We often think that firewood is too dry if it’s brittle, which can be a sign of being over-dried. However, there are other clues to look for when determining the moisture content of your wood.
Firewood should have some flexibility and spring back when you press on it with your thumb. If the wood feels very light or has lots of cracks in it, then you know that your firewood might be too dry.
The question of whether or not firewood is too dry can be answered by taking a few measurements.
Dry wood will have less than 20% relative humidity, and it should also feel light when picked up. If these two conditions are met then the answer to the question is yes.
The best way to tell whether your firewood is drying out too quickly is by using a moisture meter. This device will measure how much water vapor your wood contains and let you know what kind of condition the wood needs to be in before burning it for heat or cooking purposes.
Firewood like this is too dry to burn indoors, as it could cause a fire hazard.
The right moisture content for burning wood indoors is between 20% and 40%. This varies by the species of tree that was used to create the firewood, but many softwoods should be kept around 30-40% relative humidity before burning them.
Firewood that is too dry can produce smoke when burned, and this will leave soot in your chimney. If the firewood is extremely dry then it could pop or explode while burning.
Keeping firewood at the right moisture content before burning it is essential for getting the most use out of each piece of wood.
Does dry firewood burn longer?
Burning dry firewood is much longer and slower than burning wet unseasoned and semi-seasoned firewood logs.
The amount of moisture present in wood is important because it determines the ease with which it burns and how well it generates heat. If there is too much water in a log, its ability to burn properly is significantly reduced.
If you want less smoke when burning your firewood then burning dry firewood logs is perfect. That’s because dry firewood logs have less water content which means that there will be more carbon in the logs and less of the gases that cause soot or smoke.
This is especially important if you live in an area with air quality issues like Los Angeles that suffer from bad smog and particulate pollution (PM10).
Wet logs can also weigh up to twice what dry ones do and require more time and effort for splitting. The lighter weight of dry wood also makes it easier to move around when stacking or carrying in a fireplace or stove.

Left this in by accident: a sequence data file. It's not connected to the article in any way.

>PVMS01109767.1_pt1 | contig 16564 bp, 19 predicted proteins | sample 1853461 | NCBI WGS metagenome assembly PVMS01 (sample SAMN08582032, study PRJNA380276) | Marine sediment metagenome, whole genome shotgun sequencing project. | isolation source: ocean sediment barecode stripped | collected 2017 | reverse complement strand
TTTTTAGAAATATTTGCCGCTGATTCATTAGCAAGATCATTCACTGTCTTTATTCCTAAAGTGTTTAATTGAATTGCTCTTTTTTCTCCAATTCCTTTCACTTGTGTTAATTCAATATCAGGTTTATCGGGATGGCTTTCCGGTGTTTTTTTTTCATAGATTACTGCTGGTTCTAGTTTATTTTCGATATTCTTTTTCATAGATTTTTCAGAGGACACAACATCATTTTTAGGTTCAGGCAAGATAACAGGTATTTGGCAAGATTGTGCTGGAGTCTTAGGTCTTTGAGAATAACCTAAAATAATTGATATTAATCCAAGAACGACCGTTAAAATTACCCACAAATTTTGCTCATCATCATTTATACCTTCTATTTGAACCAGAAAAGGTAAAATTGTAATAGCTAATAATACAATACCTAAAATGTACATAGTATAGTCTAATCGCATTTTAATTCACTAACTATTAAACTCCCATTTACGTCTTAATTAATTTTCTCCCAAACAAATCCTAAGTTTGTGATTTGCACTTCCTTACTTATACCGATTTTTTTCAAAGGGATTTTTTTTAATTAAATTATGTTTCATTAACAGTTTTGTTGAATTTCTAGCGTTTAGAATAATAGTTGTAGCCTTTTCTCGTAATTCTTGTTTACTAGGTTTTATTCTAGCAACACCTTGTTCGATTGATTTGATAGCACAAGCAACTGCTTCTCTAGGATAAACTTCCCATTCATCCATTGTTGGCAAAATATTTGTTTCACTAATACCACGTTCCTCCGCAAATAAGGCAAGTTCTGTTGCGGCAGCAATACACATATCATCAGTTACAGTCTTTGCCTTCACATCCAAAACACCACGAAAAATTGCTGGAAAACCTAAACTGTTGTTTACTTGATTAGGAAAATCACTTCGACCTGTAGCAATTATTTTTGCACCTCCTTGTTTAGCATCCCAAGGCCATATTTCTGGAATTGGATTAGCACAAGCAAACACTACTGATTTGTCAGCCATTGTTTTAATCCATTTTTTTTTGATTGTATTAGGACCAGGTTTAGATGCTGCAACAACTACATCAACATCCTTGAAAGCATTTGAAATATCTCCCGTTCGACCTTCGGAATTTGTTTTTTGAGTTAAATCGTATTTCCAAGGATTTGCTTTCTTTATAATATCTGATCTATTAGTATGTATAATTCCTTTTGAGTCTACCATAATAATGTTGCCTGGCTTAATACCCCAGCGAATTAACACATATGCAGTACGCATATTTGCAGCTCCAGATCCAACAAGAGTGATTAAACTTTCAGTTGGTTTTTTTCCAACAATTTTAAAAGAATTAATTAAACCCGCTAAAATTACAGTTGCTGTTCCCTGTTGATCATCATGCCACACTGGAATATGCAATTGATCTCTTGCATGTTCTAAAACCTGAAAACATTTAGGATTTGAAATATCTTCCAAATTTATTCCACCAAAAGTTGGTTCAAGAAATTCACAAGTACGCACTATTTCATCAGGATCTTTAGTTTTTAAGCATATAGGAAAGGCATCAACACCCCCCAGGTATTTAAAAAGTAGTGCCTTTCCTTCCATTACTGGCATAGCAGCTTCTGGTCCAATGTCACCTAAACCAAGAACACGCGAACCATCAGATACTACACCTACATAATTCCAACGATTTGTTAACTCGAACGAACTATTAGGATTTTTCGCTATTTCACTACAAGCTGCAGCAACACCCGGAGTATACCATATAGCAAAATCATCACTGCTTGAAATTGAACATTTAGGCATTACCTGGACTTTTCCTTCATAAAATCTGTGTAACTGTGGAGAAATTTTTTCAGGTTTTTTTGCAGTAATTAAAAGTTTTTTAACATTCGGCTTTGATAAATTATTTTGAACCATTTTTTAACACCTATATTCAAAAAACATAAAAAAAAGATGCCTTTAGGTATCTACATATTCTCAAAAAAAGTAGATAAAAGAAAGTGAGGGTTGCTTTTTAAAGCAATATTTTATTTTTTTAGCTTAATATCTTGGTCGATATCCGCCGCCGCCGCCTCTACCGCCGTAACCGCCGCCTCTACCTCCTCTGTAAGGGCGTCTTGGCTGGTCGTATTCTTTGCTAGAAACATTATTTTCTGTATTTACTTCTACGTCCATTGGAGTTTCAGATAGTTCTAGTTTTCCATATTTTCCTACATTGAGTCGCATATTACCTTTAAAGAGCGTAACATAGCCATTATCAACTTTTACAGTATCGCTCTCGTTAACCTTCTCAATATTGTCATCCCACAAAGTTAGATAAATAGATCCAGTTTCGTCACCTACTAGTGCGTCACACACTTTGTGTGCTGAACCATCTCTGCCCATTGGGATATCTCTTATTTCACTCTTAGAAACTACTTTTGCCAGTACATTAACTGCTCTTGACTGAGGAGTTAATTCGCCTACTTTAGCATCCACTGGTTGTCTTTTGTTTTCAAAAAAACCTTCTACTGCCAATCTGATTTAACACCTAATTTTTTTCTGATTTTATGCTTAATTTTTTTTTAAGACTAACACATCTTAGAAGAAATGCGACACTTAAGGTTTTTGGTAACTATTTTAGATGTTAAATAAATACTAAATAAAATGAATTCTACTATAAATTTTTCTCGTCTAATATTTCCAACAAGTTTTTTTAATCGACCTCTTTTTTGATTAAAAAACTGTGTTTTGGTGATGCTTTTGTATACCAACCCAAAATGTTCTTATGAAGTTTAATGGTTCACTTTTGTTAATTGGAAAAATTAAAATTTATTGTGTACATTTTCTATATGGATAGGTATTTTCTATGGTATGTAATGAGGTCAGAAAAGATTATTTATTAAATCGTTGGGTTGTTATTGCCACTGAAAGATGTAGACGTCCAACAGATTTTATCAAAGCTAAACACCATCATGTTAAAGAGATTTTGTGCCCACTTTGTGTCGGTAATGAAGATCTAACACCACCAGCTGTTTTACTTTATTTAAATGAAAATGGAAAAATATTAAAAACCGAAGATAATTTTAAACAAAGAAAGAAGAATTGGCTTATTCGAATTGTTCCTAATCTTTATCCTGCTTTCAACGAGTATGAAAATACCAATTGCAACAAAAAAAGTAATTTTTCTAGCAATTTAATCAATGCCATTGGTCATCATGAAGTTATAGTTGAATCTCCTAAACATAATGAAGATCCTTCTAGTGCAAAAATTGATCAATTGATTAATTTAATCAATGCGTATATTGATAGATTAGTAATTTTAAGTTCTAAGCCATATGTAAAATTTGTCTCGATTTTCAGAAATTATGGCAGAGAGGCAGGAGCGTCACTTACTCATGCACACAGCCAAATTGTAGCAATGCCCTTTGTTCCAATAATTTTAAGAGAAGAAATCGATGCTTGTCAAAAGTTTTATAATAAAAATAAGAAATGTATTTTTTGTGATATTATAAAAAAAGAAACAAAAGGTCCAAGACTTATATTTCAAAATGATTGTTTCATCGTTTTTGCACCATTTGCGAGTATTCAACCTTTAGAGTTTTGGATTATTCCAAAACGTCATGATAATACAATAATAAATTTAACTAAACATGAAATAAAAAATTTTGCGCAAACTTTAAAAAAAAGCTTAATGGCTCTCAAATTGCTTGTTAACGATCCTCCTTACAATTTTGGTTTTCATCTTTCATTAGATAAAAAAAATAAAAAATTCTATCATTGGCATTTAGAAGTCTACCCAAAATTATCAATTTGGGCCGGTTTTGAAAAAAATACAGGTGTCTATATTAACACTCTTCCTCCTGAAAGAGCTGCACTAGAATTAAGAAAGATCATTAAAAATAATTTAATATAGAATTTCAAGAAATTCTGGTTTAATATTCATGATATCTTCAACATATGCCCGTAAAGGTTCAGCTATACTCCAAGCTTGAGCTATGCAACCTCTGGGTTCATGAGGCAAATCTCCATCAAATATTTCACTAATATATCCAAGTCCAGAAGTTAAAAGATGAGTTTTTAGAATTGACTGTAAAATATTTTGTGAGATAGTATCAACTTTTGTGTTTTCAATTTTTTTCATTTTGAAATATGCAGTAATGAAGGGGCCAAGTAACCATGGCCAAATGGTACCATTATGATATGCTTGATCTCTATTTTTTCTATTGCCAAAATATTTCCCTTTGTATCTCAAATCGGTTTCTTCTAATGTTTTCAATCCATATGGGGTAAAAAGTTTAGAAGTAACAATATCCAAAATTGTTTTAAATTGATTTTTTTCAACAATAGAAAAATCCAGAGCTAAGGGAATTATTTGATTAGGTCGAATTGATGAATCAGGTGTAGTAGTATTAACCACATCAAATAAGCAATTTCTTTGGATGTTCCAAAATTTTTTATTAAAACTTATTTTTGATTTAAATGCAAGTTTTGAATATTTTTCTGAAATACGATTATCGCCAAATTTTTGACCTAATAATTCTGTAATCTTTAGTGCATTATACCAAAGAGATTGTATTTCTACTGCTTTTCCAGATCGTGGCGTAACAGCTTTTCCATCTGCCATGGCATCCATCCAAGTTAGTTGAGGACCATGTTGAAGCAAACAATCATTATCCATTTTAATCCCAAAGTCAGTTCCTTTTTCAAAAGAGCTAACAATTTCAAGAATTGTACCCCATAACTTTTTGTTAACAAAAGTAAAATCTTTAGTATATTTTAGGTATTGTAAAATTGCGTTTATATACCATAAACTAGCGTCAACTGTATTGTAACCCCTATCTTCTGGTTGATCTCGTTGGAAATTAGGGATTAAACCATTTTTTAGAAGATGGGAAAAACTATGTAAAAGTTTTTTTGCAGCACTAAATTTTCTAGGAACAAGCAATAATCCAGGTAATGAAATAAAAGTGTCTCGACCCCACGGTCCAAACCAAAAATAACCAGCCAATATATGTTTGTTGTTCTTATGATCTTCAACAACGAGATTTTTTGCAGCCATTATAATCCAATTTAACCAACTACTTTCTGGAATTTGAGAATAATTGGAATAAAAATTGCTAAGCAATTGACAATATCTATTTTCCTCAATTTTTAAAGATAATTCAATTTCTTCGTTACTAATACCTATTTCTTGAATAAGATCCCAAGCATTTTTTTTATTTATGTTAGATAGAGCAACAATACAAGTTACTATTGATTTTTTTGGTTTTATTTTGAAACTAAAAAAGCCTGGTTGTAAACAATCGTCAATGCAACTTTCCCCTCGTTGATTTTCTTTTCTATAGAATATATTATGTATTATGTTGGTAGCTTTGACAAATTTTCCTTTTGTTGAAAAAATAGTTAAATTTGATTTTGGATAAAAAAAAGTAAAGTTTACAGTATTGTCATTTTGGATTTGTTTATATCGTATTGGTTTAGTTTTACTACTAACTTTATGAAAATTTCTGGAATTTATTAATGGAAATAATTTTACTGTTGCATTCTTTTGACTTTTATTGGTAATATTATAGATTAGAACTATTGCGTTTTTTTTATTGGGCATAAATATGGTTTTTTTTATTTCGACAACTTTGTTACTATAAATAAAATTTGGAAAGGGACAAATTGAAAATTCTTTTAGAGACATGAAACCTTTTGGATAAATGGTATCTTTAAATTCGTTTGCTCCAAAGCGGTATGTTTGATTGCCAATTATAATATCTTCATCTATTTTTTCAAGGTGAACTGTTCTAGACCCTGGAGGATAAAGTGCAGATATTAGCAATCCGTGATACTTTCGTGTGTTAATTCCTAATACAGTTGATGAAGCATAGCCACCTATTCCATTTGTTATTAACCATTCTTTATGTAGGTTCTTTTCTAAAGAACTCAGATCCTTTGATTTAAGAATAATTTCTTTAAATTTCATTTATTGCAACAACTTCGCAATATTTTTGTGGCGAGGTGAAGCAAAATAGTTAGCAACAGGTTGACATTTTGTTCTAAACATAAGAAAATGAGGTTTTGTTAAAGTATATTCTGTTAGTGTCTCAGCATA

Burning dry firewood is easier and faster than using wet wood because it heats better and does not need to be stacked or stored in a pile for as long.
Dry firewood burns hotter than wet logs and produces more BTUs per pound. It also creates less ash, meaning that there will be fewer ashes to clean out of your fireplace.
A common mistake people make is to use wet firewood because it is easier to find and cheaper than dry wood.
If you want a blazing fast and hot fire, then burning wet logs will not give you the result that you desire (especially if it’s been raining for days). Wet firewood is hard to ignite and burn, and it produces a lot of smoke and soot.
Some people think that wet logs will burn better than dry ones because they have more available moisture to burn off. This is not the case, however, and there’s no guarantee that wet firewood will be able to produce enough heat for your purposes.
How long does it take for wet firewood to dry out?
Firewood is a great way to keep your home warm during the winter. But what if you buy wet wood and it takes too long for it to dry out? The longer wet firewood sits, the more mold will form, which can cause breathing problems or other health issues.
It can take freshly cut ‘green’ wood between 6 months and 18 months to dry out naturally. As long as the wood has a low moisture content to begin with and is stacked in a proper environment.
If not, then green wood can take up to 24 months to season.
If you cut your own firewood then you can use a mechanical log splitter. Using one reduces the amount of time it takes for firewood to season by 50% or more.
What works best is a combination of manual and mechanical splitting because it will speed up the process of seasoning wet wood significantly.
Young trees like pine take longer to season than mature hardwoods like maple. Green hardwood may be sold as ‘cordwood’ which is 4′ to 5′ in length and 2″ to 3″ in diameter.
Wood that’s aged for 18 months is the best quality for burning. It should produce a flame rather than smoldering coals, which can cause soot damage to your chimney
To test if firewood is seasoned enough before you burn it, take an axe or hatchet and cut the wood. If it is seasoned enough, it should be hard (but not impossible) to split.
If you are unsure about how dry your firewood is, then err on the side of caution and don’t burn it until it has dried out properly.